A gallery show is usually a more personal statement with work that is created with an introspective motivation. It’s a chance to experiment and get feedback about new ideas.
Which artist, either historical or contemporary, do you feel has had the greatest impact on your work?
I had the privilege of learning from some well-known artists while I was earning my BFA at The Cooper Union in the late ’70s. My teachers read like a Who’s Who of contemporary art. I studied with Hans Haacke and Vito Acconci, Kenneth Snelson, Jim Dine and Louise Bourgeois. But the greatest impact on my career was made by Louise Bourgeois, who asked me to become her assistant after graduation.
I was both thrilled and apprehensive when Louise asked me to work for her at her home in a Chelsea brownstone. Always the wry provocateur, she tested my resolve on the first day. Ushering me up a flight of stairs, she opened up a closet door and pointed to an inside wall. “You will make a portal,” she said and then walked away. On the floor was a lone pickaxe. When she returned a half-hour later and saw the hole I put in her wall, she smiled and said, “You break through a wall without knowing what is on the other side?” She then added a terse, “Very good.”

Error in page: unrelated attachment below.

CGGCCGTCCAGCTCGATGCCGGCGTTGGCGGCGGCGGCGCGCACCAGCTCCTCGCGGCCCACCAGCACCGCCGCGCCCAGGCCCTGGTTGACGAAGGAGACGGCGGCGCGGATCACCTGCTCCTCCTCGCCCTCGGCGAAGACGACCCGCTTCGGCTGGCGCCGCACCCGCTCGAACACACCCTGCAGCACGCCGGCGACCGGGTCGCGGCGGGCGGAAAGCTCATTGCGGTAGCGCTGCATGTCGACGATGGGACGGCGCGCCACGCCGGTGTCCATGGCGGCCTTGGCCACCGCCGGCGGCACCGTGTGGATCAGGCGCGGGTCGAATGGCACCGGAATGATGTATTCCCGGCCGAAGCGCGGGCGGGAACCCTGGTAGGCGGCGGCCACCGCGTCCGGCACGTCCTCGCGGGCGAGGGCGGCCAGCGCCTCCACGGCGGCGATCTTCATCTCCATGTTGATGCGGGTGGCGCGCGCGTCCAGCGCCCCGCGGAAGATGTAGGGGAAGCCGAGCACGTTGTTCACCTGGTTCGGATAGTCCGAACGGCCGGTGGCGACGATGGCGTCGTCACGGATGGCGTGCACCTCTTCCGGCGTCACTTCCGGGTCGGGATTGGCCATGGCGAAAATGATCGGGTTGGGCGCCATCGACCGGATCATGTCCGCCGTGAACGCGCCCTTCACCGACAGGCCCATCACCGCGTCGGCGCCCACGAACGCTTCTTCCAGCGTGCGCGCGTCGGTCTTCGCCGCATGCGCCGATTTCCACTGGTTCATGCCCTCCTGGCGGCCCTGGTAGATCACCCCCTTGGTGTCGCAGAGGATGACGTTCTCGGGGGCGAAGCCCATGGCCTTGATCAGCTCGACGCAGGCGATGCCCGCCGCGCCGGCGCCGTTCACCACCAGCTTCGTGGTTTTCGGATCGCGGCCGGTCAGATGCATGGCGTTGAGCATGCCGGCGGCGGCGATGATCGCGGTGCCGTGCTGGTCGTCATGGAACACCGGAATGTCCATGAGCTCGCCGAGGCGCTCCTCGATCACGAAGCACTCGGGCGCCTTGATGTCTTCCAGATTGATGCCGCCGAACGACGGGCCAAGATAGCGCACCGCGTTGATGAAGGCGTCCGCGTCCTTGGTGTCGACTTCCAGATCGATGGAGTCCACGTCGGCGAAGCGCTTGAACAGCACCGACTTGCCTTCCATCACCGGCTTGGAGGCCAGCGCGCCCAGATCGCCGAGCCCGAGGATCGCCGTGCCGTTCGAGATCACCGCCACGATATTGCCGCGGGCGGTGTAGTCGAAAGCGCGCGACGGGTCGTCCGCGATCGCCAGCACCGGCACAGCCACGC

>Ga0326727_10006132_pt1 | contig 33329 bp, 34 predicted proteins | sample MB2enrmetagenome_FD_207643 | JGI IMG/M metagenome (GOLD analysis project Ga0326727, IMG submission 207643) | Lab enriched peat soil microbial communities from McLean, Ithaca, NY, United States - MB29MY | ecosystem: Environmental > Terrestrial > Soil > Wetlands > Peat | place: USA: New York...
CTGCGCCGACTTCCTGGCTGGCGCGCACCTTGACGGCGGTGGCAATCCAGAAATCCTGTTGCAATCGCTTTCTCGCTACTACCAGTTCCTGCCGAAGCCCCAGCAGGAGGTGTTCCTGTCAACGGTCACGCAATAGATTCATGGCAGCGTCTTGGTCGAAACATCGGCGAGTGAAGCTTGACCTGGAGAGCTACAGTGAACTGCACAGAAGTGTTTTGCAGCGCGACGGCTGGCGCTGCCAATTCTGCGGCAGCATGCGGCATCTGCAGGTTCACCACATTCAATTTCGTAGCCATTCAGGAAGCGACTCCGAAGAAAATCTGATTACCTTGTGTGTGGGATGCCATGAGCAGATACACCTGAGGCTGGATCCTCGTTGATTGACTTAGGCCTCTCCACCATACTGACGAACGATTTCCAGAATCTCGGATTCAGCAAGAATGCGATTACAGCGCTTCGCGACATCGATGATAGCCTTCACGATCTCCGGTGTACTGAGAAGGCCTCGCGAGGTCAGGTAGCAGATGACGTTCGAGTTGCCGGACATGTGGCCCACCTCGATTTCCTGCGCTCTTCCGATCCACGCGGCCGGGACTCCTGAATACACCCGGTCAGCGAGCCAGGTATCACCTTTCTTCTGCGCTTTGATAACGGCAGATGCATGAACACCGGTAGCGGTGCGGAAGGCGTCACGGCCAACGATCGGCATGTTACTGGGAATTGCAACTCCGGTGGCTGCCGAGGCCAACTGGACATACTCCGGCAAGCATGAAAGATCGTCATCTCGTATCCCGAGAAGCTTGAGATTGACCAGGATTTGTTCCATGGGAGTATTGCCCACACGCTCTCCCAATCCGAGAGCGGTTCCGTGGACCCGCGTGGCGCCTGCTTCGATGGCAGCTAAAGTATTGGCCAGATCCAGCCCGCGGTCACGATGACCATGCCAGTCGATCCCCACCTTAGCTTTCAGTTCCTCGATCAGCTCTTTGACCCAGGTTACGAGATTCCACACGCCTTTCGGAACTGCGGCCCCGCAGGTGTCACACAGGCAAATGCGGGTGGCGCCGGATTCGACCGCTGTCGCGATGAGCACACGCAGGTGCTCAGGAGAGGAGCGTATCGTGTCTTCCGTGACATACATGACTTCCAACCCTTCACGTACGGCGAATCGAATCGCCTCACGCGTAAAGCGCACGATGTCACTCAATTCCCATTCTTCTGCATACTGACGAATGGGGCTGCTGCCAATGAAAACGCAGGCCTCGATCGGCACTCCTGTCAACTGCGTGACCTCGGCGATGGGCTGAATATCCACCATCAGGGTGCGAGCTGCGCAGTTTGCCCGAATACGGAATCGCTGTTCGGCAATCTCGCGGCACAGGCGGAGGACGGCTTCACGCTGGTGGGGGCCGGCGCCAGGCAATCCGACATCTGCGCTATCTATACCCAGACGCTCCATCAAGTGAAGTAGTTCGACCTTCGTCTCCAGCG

I made several more portals in the walls of her house over the years. She used to scurry through these odd shaped archways to escape from exasperated gallery owners and art dealers.